Bon means good and matin means morning. That means you can use this phrase to say good morning, right?
If you say bon matin, everyone will instantly know that you’re new to the French language. Do yourself (and everyone else who may end up feeling terribly embarrassed for you) and avoid saying this at all costs.
Pronunciation is one of the most important pieces of learning French. Many English speakers try to sound out words and end up bungling pronunciation altogether.
When you mispronounce a word (especially if you do so trying to sound it out as an English word), you’ll inadvertently end up broadcasting to every French speaker in earshot that you’re a French novice.
If you want to impress your French listeners (or, let’s be honest: simply avoid offending them), learn the correct pronunciation of each word. The best way to do this is to listen to the pronunciation of the word.
You can use a language translation app, such as Vocre, that offers text-to-voice translation.
In French, there are many words that look the same as English words, though their meanings are completely different.
Examples of commonly misused French false friends include coin (in English this means coin money; in French, it means corner), monnaie (conversely, this looks like the English word money but it means change), and actuellement (which looks like the English word actually but ‘actually’ means right now in French).
While when we’re practicing we can use our best judgment or guess what a word means, but it’s always best to know or ask what a word means if you’re trying to impress your French friends.
Don’t want to say good morning when you greet someone?
There are plenty of French greetings you can use to say hi, hey, how are you, nice to meet you, and much more! They include:
- Âllo: hello
- Ça va?: how are you?
- Coucou: hey
- Enchanté: nice to meet you
- Tu vas bien?: have you been well?
Want to learn how to tell someone to have a good day in French? Bonne means good and journée means daytime (though when you put them together, it means to have a good day).
You can use this phrase when you’re saying goodbye to someone (especially if that someone is a person you’re slightly more formal with — such as a client or a stranger on the street).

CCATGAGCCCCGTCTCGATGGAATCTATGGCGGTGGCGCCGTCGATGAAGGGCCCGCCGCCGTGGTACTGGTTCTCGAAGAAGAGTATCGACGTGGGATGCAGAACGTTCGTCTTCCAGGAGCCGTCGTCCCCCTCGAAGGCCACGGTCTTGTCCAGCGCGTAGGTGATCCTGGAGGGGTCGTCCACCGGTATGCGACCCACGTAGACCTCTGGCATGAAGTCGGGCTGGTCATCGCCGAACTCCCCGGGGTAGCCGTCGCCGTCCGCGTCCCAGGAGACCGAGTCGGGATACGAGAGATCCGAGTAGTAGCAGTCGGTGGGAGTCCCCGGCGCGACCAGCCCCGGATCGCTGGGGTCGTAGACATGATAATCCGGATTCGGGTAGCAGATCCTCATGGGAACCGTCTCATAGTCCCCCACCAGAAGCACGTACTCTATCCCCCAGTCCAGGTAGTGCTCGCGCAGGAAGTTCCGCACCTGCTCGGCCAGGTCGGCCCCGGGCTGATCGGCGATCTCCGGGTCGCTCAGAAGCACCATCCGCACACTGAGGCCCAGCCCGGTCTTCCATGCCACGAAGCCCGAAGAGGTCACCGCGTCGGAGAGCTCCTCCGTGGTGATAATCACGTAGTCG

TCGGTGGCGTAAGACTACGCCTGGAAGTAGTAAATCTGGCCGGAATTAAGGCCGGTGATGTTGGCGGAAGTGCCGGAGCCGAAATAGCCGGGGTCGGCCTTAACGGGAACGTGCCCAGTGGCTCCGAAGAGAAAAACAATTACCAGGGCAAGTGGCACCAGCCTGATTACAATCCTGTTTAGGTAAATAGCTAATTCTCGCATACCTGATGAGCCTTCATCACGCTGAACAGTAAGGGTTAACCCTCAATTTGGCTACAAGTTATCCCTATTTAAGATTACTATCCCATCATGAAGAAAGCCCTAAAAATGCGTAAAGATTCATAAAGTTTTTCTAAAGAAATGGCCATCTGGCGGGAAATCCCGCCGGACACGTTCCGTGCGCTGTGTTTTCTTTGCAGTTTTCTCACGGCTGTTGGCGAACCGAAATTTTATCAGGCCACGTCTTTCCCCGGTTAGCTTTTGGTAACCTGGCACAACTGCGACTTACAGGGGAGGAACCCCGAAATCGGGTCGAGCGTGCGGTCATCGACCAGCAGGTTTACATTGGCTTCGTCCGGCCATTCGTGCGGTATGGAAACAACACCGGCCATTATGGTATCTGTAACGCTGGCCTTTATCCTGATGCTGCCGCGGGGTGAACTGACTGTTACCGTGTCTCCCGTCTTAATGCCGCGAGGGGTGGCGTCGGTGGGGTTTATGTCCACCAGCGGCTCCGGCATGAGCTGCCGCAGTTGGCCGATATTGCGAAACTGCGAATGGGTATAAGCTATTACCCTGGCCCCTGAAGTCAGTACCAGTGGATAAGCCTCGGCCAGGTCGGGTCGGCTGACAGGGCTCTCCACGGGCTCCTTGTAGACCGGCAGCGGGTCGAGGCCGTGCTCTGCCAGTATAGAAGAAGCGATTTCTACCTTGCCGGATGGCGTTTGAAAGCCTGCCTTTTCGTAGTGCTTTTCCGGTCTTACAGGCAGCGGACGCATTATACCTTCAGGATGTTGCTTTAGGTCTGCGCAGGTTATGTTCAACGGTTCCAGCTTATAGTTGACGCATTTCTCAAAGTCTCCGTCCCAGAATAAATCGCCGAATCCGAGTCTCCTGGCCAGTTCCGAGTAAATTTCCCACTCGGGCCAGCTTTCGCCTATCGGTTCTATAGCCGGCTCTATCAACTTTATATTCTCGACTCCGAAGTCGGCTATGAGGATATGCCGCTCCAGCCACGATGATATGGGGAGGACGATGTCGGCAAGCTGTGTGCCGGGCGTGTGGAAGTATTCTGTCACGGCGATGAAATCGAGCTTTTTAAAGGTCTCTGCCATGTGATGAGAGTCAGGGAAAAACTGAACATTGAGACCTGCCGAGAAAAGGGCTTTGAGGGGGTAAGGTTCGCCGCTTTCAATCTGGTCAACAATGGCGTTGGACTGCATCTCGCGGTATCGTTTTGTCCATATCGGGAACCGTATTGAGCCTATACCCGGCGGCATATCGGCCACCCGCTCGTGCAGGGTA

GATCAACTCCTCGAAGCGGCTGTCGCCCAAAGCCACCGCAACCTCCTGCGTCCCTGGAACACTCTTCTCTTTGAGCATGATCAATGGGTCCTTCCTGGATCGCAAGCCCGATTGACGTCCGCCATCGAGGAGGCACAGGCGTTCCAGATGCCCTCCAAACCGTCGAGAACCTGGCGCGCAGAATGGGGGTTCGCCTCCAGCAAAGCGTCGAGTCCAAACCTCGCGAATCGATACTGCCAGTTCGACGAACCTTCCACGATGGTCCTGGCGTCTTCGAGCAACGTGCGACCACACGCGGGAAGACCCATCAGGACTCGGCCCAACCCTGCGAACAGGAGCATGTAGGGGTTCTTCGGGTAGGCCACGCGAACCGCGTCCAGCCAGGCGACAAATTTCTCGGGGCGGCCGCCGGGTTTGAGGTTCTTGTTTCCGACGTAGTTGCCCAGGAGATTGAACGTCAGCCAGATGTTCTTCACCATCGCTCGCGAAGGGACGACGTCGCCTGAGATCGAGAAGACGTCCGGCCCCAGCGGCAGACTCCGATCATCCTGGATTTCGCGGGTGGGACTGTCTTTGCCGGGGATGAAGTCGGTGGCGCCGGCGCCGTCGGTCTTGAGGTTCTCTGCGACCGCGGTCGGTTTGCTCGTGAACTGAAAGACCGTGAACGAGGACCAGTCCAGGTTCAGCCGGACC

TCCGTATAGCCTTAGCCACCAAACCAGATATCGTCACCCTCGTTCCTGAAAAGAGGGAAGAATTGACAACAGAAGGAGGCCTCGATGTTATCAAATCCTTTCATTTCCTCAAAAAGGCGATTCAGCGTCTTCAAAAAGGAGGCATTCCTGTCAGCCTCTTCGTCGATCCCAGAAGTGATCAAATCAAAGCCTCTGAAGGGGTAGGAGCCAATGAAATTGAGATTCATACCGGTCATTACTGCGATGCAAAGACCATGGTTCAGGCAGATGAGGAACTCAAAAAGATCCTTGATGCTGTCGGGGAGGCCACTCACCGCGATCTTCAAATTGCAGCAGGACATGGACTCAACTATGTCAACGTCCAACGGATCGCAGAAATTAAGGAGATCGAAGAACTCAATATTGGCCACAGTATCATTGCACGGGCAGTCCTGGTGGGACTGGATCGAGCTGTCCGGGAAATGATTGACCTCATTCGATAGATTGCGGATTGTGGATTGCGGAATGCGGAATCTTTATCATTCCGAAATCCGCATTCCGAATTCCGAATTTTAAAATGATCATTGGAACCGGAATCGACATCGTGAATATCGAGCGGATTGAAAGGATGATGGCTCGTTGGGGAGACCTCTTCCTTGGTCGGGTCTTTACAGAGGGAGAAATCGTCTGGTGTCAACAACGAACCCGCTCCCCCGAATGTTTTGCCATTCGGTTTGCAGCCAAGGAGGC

If you want to be a little less formal with friends or relatives, you can always say salut instead of saying hello or goodbye.
Salut is sort of the French equivalent of, “Hey, what’s up?” It’s similar to how the British say, “Cheers,” instead of saying hi or bye.
The direct translation of salut is salvation. When saying this word, don’t say the T sound at the end (you’ll give yourself away as a French-speaking novice right away!).
Whatever you do, don’t say salut when you’re toasting on New Year’s Eve (or any other time for that matter!).
Salut is often misused by English-speakers because salute means to your health in Italian. In French, it doesn’t mean this at all. If you want to toast in French you should say, “À ta santé,” or, “À votre santé,” both of which mean to your health in French.
Another common greeting in French is bienvenue, which simply means welcome.
You could say this greeting when welcoming someone into your home or to the country for the first time.
The masculine form of bienvenue is bienvenu.
What you don’t want to do is use the phrase bienvenue when you want to say, “You’re welcome,” in French. These two phrases mean two entirely different sentiments.
If you want to say, “You’re welcome,” in French, you’d say, “de rien,” which translates to, it means nothing.
Common French Phrases
Ready to learn a few more common French phrases?
Below is a list of common phrases and words for meeting someone new, asking (politely) if a French speaker also speaks English, you want to say goodbye, or if you want to explain that you don’t speak French (yet!).
- Do you speak English?: Parlez-vous anglais?
- Excuse me: Excusez-moi
- Goodbye: Au revoir!
- I do not speak French: Je ne parle pas français
- Mrs./Mr./Miss: Madame/Monsieur/Mademoiselle
- Pardon me: Pardon
- See you later!: À tout à l’heure!
- Thank you/thank you very much: Merci/merci beaucoup